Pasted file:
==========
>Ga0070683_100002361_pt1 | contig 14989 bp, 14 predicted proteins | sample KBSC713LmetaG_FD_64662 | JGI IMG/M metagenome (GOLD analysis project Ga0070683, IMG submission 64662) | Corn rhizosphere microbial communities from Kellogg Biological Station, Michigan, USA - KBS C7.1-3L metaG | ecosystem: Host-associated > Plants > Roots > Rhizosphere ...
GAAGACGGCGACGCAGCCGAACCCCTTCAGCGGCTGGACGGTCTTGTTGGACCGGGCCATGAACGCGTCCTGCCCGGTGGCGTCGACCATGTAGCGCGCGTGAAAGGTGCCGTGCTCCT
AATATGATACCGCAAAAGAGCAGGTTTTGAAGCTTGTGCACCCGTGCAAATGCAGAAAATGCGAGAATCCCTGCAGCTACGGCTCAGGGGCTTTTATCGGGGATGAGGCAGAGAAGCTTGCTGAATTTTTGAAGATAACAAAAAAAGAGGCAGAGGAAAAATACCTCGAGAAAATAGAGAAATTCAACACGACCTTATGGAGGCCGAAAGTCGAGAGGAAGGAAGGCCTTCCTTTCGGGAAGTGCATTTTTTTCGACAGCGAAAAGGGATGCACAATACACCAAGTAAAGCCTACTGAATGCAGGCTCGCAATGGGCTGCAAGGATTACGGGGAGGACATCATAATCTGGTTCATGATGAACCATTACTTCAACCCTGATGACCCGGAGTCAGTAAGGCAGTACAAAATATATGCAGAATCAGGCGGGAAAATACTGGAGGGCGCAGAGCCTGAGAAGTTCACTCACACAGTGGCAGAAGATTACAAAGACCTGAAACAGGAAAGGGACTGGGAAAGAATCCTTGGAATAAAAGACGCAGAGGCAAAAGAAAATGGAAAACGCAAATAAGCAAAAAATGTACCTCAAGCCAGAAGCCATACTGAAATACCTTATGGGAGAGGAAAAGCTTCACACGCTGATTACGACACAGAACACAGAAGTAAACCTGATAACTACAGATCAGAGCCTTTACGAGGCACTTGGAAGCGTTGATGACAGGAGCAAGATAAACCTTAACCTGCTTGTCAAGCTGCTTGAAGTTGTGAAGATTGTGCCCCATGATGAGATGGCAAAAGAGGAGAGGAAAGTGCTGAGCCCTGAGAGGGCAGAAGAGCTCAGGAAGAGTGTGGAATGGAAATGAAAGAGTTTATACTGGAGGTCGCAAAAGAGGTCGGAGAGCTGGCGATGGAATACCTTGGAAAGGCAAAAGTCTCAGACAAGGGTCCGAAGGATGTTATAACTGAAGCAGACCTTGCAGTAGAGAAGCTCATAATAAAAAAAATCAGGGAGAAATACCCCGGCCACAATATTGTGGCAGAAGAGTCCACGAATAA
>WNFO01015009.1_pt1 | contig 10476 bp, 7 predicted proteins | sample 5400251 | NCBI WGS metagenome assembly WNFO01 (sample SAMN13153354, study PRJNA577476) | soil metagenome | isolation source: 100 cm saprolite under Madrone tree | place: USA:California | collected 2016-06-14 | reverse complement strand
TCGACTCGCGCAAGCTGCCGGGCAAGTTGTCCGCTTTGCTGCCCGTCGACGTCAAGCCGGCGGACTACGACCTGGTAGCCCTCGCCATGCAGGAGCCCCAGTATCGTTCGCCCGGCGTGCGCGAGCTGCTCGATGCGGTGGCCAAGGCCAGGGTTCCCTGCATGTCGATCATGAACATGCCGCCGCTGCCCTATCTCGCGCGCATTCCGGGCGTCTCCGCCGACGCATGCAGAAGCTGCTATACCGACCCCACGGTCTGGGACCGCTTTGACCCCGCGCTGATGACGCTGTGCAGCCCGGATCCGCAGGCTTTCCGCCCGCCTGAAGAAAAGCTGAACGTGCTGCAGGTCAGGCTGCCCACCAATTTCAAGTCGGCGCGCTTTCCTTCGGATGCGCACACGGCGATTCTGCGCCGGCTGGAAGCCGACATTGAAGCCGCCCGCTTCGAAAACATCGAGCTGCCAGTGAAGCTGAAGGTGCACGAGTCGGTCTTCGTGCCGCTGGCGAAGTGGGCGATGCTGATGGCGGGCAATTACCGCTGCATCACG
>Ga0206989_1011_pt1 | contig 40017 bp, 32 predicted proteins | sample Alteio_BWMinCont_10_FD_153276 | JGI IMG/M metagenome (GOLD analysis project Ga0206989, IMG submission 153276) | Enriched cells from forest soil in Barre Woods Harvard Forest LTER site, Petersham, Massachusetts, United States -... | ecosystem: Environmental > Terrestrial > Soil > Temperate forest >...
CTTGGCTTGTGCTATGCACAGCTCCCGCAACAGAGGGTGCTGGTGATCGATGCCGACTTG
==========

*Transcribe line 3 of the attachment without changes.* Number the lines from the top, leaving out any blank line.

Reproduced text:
AATATGATACCGCAAAAGAGCAGGTTTTGAAGCTTGTGCACCCGTGCAAATGCAGAAAATGCGAGAATCCCTGCAGCTACGGCTCAGGGGCTTTTATCGGGGATGAGGCAGAGAAGCTTGCTGAATTTTTGAAGATAACAAAAAAAGAGGCAGAGGAAAAATACCTCGAGAAAATAGAGAAATTCAACACGACCTTATGGAGGCCGAAAGTCGAGAGGAAGGAAGGCCTTCCTTTCGGGAAGTGCATTTTTTTCGACAGCGAAAAGGGATGCACAATACACCAAGTAAAGCCTACTGAATGCAGGCTCGCAATGGGCTGCAAGGATTACGGGGAGGACATCATAATCTGGTTCATGATGAACCATTACTTCAACCCTGATGACCCGGAGTCAGTAAGGCAGTACAAAATATATGCAGAATCAGGCGGGAAAATACTGGAGGGCGCAGAGCCTGAGAAGTTCACTCACACAGTGGCAGAAGATTACAAAGACCTGAAACAGGAAAGGGACTGGGAAAGAATCCTTGGAATAAAAGACGCAGAGGCAAAAGAAAATGGAAAACGCAAATAAGCAAAAAATGTACCTCAAGCCAGAAGCCATACTGAAATACCTTATGGGAGAGGAAAAGCTTCACACGCTGATTACGACACAGAACACAGAAGTAAACCTGATAACTACAGATCAGAGCCTTTACGAGGCACTTGGAAGCGTTGATGACAGGAGCAAGATAAACCTTAACCTGCTTGTCAAGCTGCTTGAAGTTGTGAAGATTGTGCCCCATGATGAGATGGCAAAAGAGGAGAGGAAAGTGCTGAGCCCTGAGAGGGCAGAAGAGCTCAGGAAGAGTGTGGAATGGAAATGAAAGAGTTTATACTGGAGGTCGCAAAAGAGGTCGGAGAGCTGGCGATGGAATACCTTGGAAAGGCAAAAGTCTCAGACAAGGGTCCGAAGGATGTTATAACTGAAGCAGACCTTGCAGTAGAGAAGCTCATAATAAAAAAAATCAGGGAGAAATACCCCGGCCACAATATTGTGGCAGAAGAGTCCACGAATAA